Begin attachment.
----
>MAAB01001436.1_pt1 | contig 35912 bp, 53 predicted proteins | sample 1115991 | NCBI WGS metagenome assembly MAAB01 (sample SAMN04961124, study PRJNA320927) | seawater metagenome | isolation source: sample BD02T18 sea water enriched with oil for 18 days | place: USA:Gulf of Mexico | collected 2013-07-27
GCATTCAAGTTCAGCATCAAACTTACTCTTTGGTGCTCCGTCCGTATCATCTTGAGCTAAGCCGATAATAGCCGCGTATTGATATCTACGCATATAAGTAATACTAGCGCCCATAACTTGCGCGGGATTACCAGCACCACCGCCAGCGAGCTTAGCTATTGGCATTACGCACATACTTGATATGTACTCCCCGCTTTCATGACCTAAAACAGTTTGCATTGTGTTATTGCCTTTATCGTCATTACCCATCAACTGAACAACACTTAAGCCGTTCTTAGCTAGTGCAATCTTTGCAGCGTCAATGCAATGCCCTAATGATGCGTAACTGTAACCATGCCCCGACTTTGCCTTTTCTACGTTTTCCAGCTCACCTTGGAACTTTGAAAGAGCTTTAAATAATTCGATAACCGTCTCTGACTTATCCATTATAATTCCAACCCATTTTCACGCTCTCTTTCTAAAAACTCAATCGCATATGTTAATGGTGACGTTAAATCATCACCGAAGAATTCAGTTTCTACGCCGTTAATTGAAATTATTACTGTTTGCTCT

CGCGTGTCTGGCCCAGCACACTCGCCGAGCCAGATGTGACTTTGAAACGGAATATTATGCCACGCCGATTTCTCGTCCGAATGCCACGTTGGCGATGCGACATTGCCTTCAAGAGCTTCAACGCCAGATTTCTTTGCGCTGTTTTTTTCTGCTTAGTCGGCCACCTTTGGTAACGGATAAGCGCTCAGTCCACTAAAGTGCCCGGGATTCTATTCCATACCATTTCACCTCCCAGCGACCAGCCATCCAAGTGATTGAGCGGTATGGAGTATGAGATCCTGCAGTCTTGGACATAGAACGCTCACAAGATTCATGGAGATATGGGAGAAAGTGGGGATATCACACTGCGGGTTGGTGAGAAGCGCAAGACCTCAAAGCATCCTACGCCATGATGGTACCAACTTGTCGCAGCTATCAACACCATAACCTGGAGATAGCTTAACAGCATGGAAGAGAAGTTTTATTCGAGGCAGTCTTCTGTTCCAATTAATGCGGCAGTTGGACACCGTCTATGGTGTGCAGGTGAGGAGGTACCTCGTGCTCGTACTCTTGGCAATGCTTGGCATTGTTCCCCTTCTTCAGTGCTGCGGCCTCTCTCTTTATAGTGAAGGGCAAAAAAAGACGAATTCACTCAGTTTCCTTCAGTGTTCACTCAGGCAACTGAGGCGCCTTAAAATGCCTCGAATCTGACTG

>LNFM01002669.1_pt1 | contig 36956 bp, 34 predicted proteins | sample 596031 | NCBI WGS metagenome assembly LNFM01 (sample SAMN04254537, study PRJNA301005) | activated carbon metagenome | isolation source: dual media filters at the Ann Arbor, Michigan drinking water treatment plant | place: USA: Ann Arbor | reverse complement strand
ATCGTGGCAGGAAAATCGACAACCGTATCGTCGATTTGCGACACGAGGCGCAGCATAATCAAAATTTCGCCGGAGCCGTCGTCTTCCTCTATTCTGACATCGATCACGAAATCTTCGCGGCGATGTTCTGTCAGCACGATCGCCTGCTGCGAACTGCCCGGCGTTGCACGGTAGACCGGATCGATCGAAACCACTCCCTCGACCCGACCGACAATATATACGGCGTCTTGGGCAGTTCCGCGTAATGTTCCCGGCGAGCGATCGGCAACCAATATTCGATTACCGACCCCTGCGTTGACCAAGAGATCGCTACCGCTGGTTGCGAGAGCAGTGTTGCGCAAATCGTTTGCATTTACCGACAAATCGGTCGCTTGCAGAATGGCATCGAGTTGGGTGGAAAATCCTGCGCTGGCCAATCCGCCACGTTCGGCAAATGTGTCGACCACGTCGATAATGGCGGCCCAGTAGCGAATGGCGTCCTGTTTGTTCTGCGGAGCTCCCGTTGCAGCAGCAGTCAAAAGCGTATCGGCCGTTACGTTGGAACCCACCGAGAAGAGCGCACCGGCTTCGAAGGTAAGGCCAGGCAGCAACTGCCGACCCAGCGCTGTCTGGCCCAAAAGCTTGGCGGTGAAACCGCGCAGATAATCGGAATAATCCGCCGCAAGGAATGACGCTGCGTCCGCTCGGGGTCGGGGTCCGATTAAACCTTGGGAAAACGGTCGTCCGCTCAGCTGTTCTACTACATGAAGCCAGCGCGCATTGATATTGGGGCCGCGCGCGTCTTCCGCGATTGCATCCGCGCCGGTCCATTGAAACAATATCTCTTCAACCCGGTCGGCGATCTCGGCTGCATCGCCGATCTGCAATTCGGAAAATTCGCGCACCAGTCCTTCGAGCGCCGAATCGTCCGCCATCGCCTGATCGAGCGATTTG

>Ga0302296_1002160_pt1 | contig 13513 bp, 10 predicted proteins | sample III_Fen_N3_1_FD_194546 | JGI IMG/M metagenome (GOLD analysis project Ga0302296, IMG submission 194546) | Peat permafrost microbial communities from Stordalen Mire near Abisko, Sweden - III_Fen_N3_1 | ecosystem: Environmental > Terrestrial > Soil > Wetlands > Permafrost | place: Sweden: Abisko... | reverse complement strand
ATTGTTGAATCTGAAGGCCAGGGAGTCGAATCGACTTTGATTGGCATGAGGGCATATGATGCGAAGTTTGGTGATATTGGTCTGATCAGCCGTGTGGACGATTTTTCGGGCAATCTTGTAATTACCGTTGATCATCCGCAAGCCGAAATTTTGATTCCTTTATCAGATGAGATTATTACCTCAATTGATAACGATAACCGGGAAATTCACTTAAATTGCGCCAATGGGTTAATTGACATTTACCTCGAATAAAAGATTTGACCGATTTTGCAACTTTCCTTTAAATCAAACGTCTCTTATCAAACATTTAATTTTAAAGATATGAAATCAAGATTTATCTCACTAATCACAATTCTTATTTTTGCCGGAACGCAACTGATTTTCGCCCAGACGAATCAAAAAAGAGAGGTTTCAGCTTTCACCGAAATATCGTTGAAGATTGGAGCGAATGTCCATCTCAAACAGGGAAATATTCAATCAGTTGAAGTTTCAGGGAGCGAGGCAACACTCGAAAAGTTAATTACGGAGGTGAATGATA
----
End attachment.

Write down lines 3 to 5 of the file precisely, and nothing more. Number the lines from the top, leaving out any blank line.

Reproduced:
CGCGTGTCTGGCCCAGCACACTCGCCGAGCCAGATGTGACTTTGAAACGGAATATTATGCCACGCCGATTTCTCGTCCGAATGCCACGTTGGCGATGCGACATTGCCTTCAAGAGCTTCAACGCCAGATTTCTTTGCGCTGTTTTTTTCTGCTTAGTCGGCCACCTTTGGTAACGGATAAGCGCTCAGTCCACTAAAGTGCCCGGGATTCTATTCCATACCATTTCACCTCCCAGCGACCAGCCATCCAAGTGATTGAGCGGTATGGAGTATGAGATCCTGCAGTCTTGGACATAGAACGCTCACAAGATTCATGGAGATATGGGAGAAAGTGGGGATATCACACTGCGGGTTGGTGAGAAGCGCAAGACCTCAAAGCATCCTACGCCATGATGGTACCAACTTGTCGCAGCTATCAACACCATAACCTGGAGATAGCTTAACAGCATGGAAGAGAAGTTTTATTCGAGGCAGTCTTCTGTTCCAATTAATGCGGCAGTTGGACACCGTCTATGGTGTGCAGGTGAGGAGGTACCTCGTGCTCGTACTCTTGGCAATGCTTGGCATTGTTCCCCTTCTTCAGTGCTGCGGCCTCTCTCTTTATAGTGAAGGGCAAAAAAAGACGAATTCACTCAGTTTCCTTCAGTGTTCACTCAGGCAACTGAGGCGCCTTAAAATGCCTCGAATCTGACTG

>LNFM01002669.1_pt1 | contig 36956 bp, 34 predicted proteins | sample 596031 | NCBI WGS metagenome assembly LNFM01 (sample SAMN04254537, study PRJNA301005) | activated carbon metagenome | isolation source: dual media filters at the Ann Arbor, Michigan drinking water treatment plant | place: USA: Ann Arbor | reverse complement strand
ATCGTGGCAGGAAAATCGACAACCGTATCGTCGATTTGCGACACGAGGCGCAGCATAATCAAAATTTCGCCGGAGCCGTCGTCTTCCTCTATTCTGACATCGATCACGAAATCTTCGCGGCGATGTTCTGTCAGCACGATCGCCTGCTGCGAACTGCCCGGCGTTGCACGGTAGACCGGATCGATCGAAACCACTCCCTCGACCCGACCGACAATATATACGGCGTCTTGGGCAGTTCCGCGTAATGTTCCCGGCGAGCGATCGGCAACCAATATTCGATTACCGACCCCTGCGTTGACCAAGAGATCGCTACCGCTGGTTGCGAGAGCAGTGTTGCGCAAATCGTTTGCATTTACCGACAAATCGGTCGCTTGCAGAATGGCATCGAGTTGGGTGGAAAATCCTGCGCTGGCCAATCCGCCACGTTCGGCAAATGTGTCGACCACGTCGATAATGGCGGCCCAGTAGCGAATGGCGTCCTGTTTGTTCTGCGGAGCTCCCGTTGCAGCAGCAGTCAAAAGCGTATCGGCCGTTACGTTGGAACCCACCGAGAAGAGCGCACCGGCTTCGAAGGTAAGGCCAGGCAGCAACTGCCGACCCAGCGCTGTCTGGCCCAAAAGCTTGGCGGTGAAACCGCGCAGATAATCGGAATAATCCGCCGCAAGGAATGACGCTGCGTCCGCTCGGGGTCGGGGTCCGATTAAACCTTGGGAAAACGGTCGTCCGCTCAGCTGTTCTACTACATGAAGCCAGCGCGCATTGATATTGGGGCCGCGCGCGTCTTCCGCGATTGCATCCGCGCCGGTCCATTGAAACAATATCTCTTCAACCCGGTCGGCGATCTCGGCTGCATCGCCGATCTGCAATTCGGAAAATTCGCGCACCAGTCCTTCGAGCGCCGAATCGTCCGCCATCGCCTGATCGAGCGATTTG